Motor vehicle crashes (MVCs) are a leading cause of death and injury in the U.S. Vehicle telematics data, which include information such as vehicle description, sensor data and occupant information, play a critical role in saving more lives and expediting emergency response.
Which types of telematics data can help first responders during an emergency
The benefits of integrating telematics data into the 911 workflow
Real-life use cases on when telematics data was used to save lives
Vehicle telematics data for ECCs better protects communities and speeds up response times, transforming emergency response. Additionally, medical and profile data can help 911 and emergency services safely respond to behavioral health incidents and provide the most appropriate care during emergencies.
The FCC estimates that around 10,000 lives could be saved every year if first responders could get to an emergency just 1 minute faster. RapidSOS partners send data through the emergency response data platform to empower faster and more intelligent emergency response, helping first responders save millions of lives each year.
What is telematics data and how does it work?
Telematics uses GPS technology and on-board diagnostics (OBD) delivered by a tracker or other logging tool to plot a vehicle’s movements on a computerized map and collect key performance data such as speed, location, maintenance requirements and servicing. This data can be cross-referenced with the vehicle’s internal behavior and sent to a data center or other destination as needed.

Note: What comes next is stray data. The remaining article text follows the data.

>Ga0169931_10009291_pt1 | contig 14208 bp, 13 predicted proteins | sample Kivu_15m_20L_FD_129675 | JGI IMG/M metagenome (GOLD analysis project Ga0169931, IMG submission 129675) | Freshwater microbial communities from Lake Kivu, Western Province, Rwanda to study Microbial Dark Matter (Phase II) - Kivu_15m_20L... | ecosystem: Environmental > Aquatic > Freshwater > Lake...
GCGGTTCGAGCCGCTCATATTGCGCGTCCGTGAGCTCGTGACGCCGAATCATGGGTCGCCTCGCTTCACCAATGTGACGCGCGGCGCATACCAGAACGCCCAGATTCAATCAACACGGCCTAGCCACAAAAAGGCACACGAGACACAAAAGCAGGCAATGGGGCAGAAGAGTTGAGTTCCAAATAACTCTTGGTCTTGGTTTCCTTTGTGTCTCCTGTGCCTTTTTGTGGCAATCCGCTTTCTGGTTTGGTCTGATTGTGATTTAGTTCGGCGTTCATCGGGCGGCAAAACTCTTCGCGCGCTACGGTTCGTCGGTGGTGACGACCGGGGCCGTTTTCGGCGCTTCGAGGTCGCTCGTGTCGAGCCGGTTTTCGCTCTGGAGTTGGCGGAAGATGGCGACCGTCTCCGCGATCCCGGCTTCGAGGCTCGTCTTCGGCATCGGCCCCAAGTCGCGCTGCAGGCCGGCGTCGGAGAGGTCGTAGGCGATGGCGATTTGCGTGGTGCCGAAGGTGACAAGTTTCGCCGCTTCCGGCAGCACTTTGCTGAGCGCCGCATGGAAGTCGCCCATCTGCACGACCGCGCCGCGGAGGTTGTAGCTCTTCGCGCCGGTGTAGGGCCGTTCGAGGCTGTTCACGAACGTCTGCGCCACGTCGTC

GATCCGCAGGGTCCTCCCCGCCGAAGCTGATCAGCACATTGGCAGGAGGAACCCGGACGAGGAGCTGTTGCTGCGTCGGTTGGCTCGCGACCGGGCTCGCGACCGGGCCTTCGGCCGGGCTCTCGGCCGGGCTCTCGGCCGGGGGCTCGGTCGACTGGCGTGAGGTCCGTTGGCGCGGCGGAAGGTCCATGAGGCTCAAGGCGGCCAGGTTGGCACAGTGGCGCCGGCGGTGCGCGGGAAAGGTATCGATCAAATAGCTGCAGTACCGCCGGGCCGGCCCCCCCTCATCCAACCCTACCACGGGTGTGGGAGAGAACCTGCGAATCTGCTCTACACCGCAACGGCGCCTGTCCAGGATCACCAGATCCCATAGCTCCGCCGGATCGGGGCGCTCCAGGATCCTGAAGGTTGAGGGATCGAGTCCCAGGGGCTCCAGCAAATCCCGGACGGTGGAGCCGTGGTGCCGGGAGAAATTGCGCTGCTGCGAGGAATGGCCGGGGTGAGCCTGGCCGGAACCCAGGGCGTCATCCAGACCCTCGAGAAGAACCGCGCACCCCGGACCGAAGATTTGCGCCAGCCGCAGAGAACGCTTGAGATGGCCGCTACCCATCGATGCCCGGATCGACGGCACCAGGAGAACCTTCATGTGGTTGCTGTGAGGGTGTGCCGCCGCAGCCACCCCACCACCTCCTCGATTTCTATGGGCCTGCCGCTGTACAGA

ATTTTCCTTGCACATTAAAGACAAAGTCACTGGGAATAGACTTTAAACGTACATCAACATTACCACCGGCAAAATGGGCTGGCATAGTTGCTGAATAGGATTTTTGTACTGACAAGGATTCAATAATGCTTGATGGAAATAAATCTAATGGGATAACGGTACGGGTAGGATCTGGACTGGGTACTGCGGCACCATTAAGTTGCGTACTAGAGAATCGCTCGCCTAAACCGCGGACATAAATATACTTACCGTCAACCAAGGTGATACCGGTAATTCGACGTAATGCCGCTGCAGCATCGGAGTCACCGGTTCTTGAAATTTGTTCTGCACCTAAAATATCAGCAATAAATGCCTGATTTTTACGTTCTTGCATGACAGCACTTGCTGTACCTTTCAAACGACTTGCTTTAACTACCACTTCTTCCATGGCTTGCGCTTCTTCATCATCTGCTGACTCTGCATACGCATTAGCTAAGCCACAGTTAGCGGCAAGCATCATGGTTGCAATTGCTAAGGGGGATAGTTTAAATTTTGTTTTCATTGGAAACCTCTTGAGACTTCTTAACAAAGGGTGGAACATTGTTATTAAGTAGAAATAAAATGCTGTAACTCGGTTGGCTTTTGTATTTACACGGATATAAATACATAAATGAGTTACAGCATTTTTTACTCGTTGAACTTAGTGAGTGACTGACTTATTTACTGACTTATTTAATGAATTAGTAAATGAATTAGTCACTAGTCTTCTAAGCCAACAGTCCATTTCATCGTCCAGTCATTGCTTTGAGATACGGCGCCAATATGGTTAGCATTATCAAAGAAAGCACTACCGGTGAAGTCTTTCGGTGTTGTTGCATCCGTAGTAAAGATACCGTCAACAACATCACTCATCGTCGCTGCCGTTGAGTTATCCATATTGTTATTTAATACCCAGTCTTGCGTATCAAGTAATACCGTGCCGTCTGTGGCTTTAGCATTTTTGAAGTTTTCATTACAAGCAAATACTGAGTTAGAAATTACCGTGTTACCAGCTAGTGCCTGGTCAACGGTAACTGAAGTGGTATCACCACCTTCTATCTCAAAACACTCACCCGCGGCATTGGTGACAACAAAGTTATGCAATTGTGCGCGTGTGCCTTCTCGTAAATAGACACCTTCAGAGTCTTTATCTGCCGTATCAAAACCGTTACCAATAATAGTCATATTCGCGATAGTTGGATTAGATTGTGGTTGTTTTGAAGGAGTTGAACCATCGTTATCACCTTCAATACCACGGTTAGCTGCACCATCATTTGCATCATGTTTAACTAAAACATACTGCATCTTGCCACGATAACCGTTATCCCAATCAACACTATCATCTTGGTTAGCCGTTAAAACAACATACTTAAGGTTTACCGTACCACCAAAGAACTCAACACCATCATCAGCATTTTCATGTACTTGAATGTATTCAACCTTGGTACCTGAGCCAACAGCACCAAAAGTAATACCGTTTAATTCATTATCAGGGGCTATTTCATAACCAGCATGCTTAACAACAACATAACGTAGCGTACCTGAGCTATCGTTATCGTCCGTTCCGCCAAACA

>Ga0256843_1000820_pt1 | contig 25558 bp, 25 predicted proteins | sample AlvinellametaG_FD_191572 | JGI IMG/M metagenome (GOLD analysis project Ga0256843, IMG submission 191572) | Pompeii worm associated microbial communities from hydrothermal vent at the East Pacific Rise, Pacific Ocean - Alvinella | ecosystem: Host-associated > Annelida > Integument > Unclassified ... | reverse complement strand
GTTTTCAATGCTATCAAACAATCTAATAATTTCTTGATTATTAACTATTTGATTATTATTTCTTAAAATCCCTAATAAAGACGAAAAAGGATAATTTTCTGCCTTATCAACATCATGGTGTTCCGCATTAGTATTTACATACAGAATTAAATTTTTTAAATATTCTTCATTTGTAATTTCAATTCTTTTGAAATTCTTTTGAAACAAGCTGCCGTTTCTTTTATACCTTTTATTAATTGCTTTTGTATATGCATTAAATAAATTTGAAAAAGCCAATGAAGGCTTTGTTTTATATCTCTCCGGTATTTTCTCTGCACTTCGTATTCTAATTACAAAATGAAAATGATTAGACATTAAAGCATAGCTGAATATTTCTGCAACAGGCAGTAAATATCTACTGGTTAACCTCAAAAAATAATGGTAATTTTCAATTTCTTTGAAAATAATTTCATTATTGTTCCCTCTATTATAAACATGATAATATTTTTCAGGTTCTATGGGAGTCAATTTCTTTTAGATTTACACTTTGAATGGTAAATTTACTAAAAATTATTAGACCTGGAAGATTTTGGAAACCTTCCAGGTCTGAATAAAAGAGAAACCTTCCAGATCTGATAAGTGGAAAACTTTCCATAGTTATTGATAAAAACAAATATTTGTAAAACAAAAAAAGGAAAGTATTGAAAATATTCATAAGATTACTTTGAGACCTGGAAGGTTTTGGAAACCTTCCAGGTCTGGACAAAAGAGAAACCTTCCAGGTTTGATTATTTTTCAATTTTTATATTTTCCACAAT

During an emergency SXM-ACN+ can share data through RapidSOS to ECC telecommunicators and first responders, including:
Vehicle description (make, model, color and VIN)
Seatbelt sensor information
Velocity and impact points
Associated MedicAlert profiles and medical data (from users who have opted in)
Integrating telematics data into the 911 workflow can help reduce emergency response times. Sensor information from the vehicle can often provide better location information than a person involved in the accident, since drivers and passengers involved in a collision may be under stress and unable to provide accurate cross-streets or address information. RapidSOS Portal street view provides ECCs “eyes-on” landmarks or other identifying information to help solidify the location of the event.
Meanwhile, critical sensor data from the vehicle may also impact the type of response dispatched, helping busy ECCs accurately and effectively deploy resources for best outcomes.
Some real-life scenarios in which 911 centers leveraged telematics data in the emergency response process were covered.
For example, electric vehicles have a different response protocol than those powered by gasoline; hybrid vehicles can be damaged or be subject to a vehicle fire, and fires in electric vehicles burn longer and hotter as they are propelled by lithium-ion batteries.
The severity of the collision and the number of occupants can also dictate additional medical response. For instance, four vehicle occupants vs. a single occupant may require two or more ambulances. If a rollover has been detected, air response could be required. A flight might also be needed if it is apparent that a vehicle has gone off the edge of an embankment or cliff and survivors may be difficult to reach.
As a result, Carla Even, from Chula Vista PD, noted that there has been a 28% call increase from 2018-2020, and using technology and data to balance workload, correct human errors, remove bias and emotion, and get responders on-scene faster is not optional but imperative.
To learn more about how telematics data for 911 response is being enabled by RapidSOS and partnered companies, view the webinar now. We hope you join us for future RapidSOS Insider episodes.